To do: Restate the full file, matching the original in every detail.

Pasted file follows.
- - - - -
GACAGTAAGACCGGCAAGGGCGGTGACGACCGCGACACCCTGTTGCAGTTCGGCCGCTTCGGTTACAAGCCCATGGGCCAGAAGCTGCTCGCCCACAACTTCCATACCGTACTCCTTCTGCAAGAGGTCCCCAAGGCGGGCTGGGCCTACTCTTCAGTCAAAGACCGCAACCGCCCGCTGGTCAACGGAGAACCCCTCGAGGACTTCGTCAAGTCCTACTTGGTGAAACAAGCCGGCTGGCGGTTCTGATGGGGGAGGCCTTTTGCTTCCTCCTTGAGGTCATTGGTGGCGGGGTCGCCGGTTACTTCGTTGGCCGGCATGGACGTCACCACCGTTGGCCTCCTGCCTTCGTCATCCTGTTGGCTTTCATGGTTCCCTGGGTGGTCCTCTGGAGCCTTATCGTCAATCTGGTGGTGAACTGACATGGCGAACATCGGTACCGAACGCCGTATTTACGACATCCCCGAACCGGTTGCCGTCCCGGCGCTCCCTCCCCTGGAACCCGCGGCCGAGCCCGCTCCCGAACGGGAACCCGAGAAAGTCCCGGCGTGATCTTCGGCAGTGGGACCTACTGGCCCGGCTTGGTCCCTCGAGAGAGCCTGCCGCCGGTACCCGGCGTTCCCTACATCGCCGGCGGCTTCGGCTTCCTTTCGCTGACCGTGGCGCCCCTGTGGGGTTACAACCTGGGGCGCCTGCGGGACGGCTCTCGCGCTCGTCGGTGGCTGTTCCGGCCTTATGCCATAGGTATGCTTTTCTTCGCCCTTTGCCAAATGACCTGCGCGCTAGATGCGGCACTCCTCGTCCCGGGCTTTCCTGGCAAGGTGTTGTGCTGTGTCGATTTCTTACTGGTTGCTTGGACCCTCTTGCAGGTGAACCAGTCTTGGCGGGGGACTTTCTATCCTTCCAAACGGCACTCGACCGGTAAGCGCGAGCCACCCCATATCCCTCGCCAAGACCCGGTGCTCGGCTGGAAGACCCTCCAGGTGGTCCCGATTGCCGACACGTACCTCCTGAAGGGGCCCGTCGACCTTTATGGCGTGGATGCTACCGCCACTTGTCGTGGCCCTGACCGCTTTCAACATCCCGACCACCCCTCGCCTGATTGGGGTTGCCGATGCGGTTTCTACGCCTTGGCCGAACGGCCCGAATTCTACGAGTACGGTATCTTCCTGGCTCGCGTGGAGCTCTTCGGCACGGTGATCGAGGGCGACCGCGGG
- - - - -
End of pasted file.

GACAGTAAGACCGGCAAGGGCGGTGACGACCGCGACACCCTGTTGCAGTTCGGCCGCTTCGGTTACAAGCCCATGGGCCAGAAGCTGCTCGCCCACAACTTCCATACCGTACTCCTTCTGCAAGAGGTCCCCAAGGCGGGCTGGGCCTACTCTTCAGTCAAAGACCGCAACCGCCCGCTGGTCAACGGAGAACCCCTCGAGGACTTCGTCAAGTCCTACTTGGTGAAACAAGCCGGCTGGCGGTTCTGATGGGGGAGGCCTTTTGCTTCCTCCTTGAGGTCATTGGTGGCGGGGTCGCCGGTTACTTCGTTGGCCGGCATGGACGTCACCACCGTTGGCCTCCTGCCTTCGTCATCCTGTTGGCTTTCATGGTTCCCTGGGTGGTCCTCTGGAGCCTTATCGTCAATCTGGTGGTGAACTGACATGGCGAACATCGGTACCGAACGCCGTATTTACGACATCCCCGAACCGGTTGCCGTCCCGGCGCTCCCTCCCCTGGAACCCGCGGCCGAGCCCGCTCCCGAACGGGAACCCGAGAAAGTCCCGGCGTGATCTTCGGCAGTGGGACCTACTGGCCCGGCTTGGTCCCTCGAGAGAGCCTGCCGCCGGTACCCGGCGTTCCCTACATCGCCGGCGGCTTCGGCTTCCTTTCGCTGACCGTGGCGCCCCTGTGGGGTTACAACCTGGGGCGCCTGCGGGACGGCTCTCGCGCTCGTCGGTGGCTGTTCCGGCCTTATGCCATAGGTATGCTTTTCTTCGCCCTTTGCCAAATGACCTGCGCGCTAGATGCGGCACTCCTCGTCCCGGGCTTTCCTGGCAAGGTGTTGTGCTGTGTCGATTTCTTACTGGTTGCTTGGACCCTCTTGCAGGTGAACCAGTCTTGGCGGGGGACTTTCTATCCTTCCAAACGGCACTCGACCGGTAAGCGCGAGCCACCCCATATCCCTCGCCAAGACCCGGTGCTCGGCTGGAAGACCCTCCAGGTGGTCCCGATTGCCGACACGTACCTCCTGAAGGGGCCCGTCGACCTTTATGGCGTGGATGCTACCGCCACTTGTCGTGGCCCTGACCGCTTTCAACATCCCGACCACCCCTCGCCTGATTGGGGTTGCCGATGCGGTTTCTACGCCTTGGCCGAACGGCCCGAATTCTACGAGTACGGTATCTTCCTGGCTCGCGTGGAGCTCTTCGGCACGGTGATCGAGGGCGACCGCGGG